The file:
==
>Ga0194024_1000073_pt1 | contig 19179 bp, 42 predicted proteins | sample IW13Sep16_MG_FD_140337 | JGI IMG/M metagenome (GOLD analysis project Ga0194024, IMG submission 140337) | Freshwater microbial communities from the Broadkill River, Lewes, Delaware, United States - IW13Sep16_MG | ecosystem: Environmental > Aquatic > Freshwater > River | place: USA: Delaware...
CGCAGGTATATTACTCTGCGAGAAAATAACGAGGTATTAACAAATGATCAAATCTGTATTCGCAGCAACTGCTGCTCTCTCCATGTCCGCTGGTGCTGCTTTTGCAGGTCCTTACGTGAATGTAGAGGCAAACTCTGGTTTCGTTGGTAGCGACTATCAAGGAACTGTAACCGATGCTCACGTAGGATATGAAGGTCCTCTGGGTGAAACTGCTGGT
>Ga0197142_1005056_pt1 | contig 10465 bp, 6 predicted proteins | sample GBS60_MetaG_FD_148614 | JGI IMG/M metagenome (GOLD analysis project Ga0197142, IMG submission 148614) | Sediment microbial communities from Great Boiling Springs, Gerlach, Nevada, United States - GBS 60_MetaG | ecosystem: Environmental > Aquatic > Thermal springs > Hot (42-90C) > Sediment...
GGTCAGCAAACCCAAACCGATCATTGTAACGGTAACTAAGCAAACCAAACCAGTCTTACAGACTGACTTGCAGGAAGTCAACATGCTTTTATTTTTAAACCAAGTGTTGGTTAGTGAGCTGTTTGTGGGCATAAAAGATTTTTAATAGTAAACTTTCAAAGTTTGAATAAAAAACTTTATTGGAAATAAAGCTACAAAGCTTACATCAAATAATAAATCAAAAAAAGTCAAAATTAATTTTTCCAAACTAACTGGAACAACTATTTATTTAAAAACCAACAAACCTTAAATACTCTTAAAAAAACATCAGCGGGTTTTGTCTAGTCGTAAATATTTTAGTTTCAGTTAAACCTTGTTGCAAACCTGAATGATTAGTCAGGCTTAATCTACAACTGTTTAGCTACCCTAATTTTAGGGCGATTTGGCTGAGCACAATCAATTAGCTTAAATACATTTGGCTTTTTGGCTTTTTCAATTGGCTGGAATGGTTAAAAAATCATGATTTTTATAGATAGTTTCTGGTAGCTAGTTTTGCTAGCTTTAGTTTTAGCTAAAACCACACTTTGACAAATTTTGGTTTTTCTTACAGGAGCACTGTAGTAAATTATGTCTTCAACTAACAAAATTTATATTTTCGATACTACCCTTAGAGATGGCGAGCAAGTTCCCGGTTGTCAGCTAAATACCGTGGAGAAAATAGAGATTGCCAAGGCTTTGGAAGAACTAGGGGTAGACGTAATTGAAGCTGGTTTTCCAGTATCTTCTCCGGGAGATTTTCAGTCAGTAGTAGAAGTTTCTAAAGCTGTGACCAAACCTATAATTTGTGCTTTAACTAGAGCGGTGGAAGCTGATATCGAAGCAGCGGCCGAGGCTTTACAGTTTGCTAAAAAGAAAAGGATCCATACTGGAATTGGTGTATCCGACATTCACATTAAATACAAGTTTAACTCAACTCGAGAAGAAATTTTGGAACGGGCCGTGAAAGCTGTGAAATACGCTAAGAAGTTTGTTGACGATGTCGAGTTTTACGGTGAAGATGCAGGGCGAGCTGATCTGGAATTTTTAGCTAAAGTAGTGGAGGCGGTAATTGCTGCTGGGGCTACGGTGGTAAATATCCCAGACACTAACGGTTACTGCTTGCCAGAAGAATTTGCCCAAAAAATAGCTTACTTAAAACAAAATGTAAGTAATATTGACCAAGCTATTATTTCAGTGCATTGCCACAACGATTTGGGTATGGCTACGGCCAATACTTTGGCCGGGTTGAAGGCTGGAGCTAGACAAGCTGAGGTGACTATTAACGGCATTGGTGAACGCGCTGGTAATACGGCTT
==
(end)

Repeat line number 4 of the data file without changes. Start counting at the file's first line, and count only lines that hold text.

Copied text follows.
GGTCAGCAAACCCAAACCGATCATTGTAACGGTAACTAAGCAAACCAAACCAGTCTTACAGACTGACTTGCAGGAAGTCAACATGCTTTTATTTTTAAACCAAGTGTTGGTTAGTGAGCTGTTTGTGGGCATAAAAGATTTTTAATAGTAAACTTTCAAAGTTTGAATAAAAAACTTTATTGGAAATAAAGCTACAAAGCTTACATCAAATAATAAATCAAAAAAAGTCAAAATTAATTTTTCCAAACTAACTGGAACAACTATTTATTTAAAAACCAACAAACCTTAAATACTCTTAAAAAAACATCAGCGGGTTTTGTCTAGTCGTAAATATTTTAGTTTCAGTTAAACCTTGTTGCAAACCTGAATGATTAGTCAGGCTTAATCTACAACTGTTTAGCTACCCTAATTTTAGGGCGATTTGGCTGAGCACAATCAATTAGCTTAAATACATTTGGCTTTTTGGCTTTTTCAATTGGCTGGAATGGTTAAAAAATCATGATTTTTATAGATAGTTTCTGGTAGCTAGTTTTGCTAGCTTTAGTTTTAGCTAAAACCACACTTTGACAAATTTTGGTTTTTCTTACAGGAGCACTGTAGTAAATTATGTCTTCAACTAACAAAATTTATATTTTCGATACTACCCTTAGAGATGGCGAGCAAGTTCCCGGTTGTCAGCTAAATACCGTGGAGAAAATAGAGATTGCCAAGGCTTTGGAAGAACTAGGGGTAGACGTAATTGAAGCTGGTTTTCCAGTATCTTCTCCGGGAGATTTTCAGTCAGTAGTAGAAGTTTCTAAAGCTGTGACCAAACCTATAATTTGTGCTTTAACTAGAGCGGTGGAAGCTGATATCGAAGCAGCGGCCGAGGCTTTACAGTTTGCTAAAAAGAAAAGGATCCATACTGGAATTGGTGTATCCGACATTCACATTAAATACAAGTTTAACTCAACTCGAGAAGAAATTTTGGAACGGGCCGTGAAAGCTGTGAAATACGCTAAGAAGTTTGTTGACGATGTCGAGTTTTACGGTGAAGATGCAGGGCGAGCTGATCTGGAATTTTTAGCTAAAGTAGTGGAGGCGGTAATTGCTGCTGGGGCTACGGTGGTAAATATCCCAGACACTAACGGTTACTGCTTGCCAGAAGAATTTGCCCAAAAAATAGCTTACTTAAAACAAAATGTAAGTAATATTGACCAAGCTATTATTTCAGTGCATTGCCACAACGATTTGGGTATGGCTACGGCCAATACTTTGGCCGGGTTGAAGGCTGGAGCTAGACAAGCTGAGGTGACTATTAACGGCATTGGTGAACGCGCTGGTAATACGGCTT